Zsa Zsa and Me
- Eddie Harrison
- 11 August 2017
A personal account of working with the 'dahlink' star, Zsa Zsa Gabor
When Zsa Zsa Gabor died earlier this year, obituary writers were quick to point out that, while she had no obvious talents herself, Gabor was a harbinger of the vacuous celebrity culture that today's public vacuously enjoy. Nine husbands, some ropey films and an endless drive for self-promotion have cemented Zsa Zsa's place in the annals of pop culture; her death (aged 99) enables Nigel Miles-Thomas to give a personal account of working with her in his show Zsa Zsa and Me, a task presumably inadvisable while his litigious subject was alive.
Miles-Thomas is an established producer of Fringe shows, and it's clear from the outset that he's also a natural raconteur with a good story to tell. He produced a Christmas pantomime in Los Angeles circa 1992, and unwisely enlisted the famously erratic Gabor to play the fairy godmother. What followed was a list of demands (money, Winnebagos, last-minute costume changes) and an inability to follow simple stage instructions; the miracle is that Miles-Thomas was not bankrupted for life.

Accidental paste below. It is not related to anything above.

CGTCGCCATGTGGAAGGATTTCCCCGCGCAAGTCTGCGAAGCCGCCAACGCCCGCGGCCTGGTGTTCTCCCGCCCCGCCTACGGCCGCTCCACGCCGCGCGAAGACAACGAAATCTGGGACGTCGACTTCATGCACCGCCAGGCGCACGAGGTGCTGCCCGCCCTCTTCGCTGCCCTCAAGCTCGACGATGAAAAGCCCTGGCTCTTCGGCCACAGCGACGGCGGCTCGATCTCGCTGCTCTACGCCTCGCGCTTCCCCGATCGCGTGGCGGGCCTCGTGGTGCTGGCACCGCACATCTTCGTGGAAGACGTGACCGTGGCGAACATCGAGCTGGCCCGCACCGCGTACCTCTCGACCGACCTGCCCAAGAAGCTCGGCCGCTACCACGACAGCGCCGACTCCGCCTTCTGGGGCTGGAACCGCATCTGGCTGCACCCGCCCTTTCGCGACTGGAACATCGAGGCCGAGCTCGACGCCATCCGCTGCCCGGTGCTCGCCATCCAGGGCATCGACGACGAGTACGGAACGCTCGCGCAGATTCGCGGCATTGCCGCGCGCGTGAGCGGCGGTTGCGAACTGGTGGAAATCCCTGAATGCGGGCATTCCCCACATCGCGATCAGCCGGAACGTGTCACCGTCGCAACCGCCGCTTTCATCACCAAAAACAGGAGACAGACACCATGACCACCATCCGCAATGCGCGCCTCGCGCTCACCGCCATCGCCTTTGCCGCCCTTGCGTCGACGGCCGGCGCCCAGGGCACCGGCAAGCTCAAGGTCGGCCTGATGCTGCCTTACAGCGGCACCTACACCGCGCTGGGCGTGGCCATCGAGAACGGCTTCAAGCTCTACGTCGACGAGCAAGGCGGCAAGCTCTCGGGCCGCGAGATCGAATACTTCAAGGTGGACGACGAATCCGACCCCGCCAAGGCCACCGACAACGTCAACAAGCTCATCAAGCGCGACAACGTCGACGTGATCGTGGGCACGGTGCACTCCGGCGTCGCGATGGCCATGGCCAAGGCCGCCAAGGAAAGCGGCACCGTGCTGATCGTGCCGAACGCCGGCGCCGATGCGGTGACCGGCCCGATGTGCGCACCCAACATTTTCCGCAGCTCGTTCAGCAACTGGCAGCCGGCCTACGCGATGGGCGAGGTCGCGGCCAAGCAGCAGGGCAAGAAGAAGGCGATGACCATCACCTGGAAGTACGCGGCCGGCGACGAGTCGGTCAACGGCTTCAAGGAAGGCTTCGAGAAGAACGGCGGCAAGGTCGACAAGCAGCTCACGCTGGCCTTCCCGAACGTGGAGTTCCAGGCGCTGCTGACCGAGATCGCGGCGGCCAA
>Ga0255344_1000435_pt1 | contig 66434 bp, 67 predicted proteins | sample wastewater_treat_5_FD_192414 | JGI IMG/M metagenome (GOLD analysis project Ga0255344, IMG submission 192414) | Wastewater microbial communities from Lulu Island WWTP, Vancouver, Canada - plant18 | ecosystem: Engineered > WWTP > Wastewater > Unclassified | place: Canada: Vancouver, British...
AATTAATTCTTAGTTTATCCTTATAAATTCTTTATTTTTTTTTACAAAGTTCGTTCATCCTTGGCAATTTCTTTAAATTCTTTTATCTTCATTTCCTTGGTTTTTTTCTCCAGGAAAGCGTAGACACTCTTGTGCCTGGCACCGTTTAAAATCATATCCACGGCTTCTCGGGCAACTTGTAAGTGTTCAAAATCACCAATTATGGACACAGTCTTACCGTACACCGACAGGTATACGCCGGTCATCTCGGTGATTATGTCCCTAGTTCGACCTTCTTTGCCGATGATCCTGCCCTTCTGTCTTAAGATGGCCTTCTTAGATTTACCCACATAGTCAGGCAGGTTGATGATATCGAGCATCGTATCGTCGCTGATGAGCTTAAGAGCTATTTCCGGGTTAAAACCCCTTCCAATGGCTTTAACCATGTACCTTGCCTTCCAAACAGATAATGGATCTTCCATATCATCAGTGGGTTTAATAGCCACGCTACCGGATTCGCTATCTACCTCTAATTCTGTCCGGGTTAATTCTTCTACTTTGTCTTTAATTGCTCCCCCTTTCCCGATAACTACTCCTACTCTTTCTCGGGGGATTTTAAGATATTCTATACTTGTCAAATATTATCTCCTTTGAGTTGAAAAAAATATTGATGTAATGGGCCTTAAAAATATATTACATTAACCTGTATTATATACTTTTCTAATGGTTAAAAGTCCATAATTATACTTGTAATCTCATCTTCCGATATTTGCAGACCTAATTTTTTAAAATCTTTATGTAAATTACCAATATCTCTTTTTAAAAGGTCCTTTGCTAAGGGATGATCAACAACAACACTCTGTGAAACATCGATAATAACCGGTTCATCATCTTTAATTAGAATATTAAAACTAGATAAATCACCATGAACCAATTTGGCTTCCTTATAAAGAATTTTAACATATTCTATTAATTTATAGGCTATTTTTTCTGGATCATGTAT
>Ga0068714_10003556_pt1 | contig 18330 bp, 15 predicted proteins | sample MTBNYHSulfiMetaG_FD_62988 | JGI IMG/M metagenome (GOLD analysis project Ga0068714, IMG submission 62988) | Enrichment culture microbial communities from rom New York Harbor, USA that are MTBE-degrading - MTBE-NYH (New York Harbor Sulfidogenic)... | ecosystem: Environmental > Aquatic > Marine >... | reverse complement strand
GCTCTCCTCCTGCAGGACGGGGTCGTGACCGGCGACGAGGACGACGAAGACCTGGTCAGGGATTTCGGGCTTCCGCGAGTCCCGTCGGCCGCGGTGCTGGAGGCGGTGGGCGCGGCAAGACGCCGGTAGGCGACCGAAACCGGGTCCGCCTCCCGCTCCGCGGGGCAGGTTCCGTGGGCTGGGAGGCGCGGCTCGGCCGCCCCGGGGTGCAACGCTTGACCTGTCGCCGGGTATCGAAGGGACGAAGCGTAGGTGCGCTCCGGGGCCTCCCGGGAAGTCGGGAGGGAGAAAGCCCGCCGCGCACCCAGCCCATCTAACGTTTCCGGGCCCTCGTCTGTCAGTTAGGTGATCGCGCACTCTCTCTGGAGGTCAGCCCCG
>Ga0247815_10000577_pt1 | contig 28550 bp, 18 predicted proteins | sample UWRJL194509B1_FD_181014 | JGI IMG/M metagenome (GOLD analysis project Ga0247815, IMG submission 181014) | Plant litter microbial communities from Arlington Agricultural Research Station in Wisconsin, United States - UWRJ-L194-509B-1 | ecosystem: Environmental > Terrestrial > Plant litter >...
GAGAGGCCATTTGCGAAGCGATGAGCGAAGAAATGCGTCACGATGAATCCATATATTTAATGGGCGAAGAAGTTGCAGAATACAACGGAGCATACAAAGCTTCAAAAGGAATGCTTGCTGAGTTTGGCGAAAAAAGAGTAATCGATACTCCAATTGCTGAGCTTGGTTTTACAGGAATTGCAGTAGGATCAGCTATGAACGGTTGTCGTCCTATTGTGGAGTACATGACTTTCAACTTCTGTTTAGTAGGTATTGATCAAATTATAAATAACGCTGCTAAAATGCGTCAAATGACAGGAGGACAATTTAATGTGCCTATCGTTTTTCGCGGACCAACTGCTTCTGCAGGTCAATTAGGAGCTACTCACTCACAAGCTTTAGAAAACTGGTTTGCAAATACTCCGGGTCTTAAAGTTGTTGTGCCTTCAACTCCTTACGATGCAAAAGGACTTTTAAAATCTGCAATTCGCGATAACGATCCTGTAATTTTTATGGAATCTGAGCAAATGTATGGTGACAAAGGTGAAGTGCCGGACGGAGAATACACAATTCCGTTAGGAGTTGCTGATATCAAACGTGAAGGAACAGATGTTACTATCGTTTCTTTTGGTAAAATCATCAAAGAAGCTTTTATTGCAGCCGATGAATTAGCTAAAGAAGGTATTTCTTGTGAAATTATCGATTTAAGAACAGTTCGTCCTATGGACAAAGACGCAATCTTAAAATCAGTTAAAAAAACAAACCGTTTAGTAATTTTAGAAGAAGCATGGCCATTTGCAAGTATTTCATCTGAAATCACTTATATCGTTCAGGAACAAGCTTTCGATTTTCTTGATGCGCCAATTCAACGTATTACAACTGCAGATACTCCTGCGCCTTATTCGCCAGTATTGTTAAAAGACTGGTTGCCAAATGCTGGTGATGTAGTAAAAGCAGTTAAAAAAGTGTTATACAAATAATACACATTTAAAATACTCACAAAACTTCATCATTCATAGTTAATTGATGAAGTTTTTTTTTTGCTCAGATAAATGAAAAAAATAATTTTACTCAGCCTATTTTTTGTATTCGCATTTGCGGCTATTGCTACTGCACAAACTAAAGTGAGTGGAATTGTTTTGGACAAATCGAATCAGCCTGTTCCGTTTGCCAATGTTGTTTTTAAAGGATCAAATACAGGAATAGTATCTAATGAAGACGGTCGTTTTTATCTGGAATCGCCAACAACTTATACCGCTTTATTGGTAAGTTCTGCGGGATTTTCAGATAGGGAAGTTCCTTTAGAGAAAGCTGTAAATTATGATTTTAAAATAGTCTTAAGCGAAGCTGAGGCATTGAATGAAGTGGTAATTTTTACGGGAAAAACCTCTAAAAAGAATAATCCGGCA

As a tall-tale told from a bar-stool, Zsa Zsa and Me is very enjoyable, although the fault of the enterprise is that there isn't enough of it. On the night of review, the anecdote ended in a scrappy clip-reel with more than a third of its allotted hour to spare.
Yet Miles-Thomas appears to have a plethora of great stories, including one about Bernie Winters and his dog Schnorbitz, which had his audience murmuring with anticipation. Relevant or not, it would also have been nice to hear about his work on the likes of Doctor Who, Grange Hill or Carry on Emmanuelle. And the punchline to his story, and the reason Miles-Thomas is not paying for his mistakes to this very day, was disappointingly thrown away without much investigation. Adding a little more meat on the bones of the anecdotes involved would make sure that Miles-Thomas gives Zsa Zsa the 'dahlink' send-off she truly deserves.
Gilded Balloon at Rose Theatre, until 29 Aug (not 14, 21), 6pm, £11--£12 (£10--£11).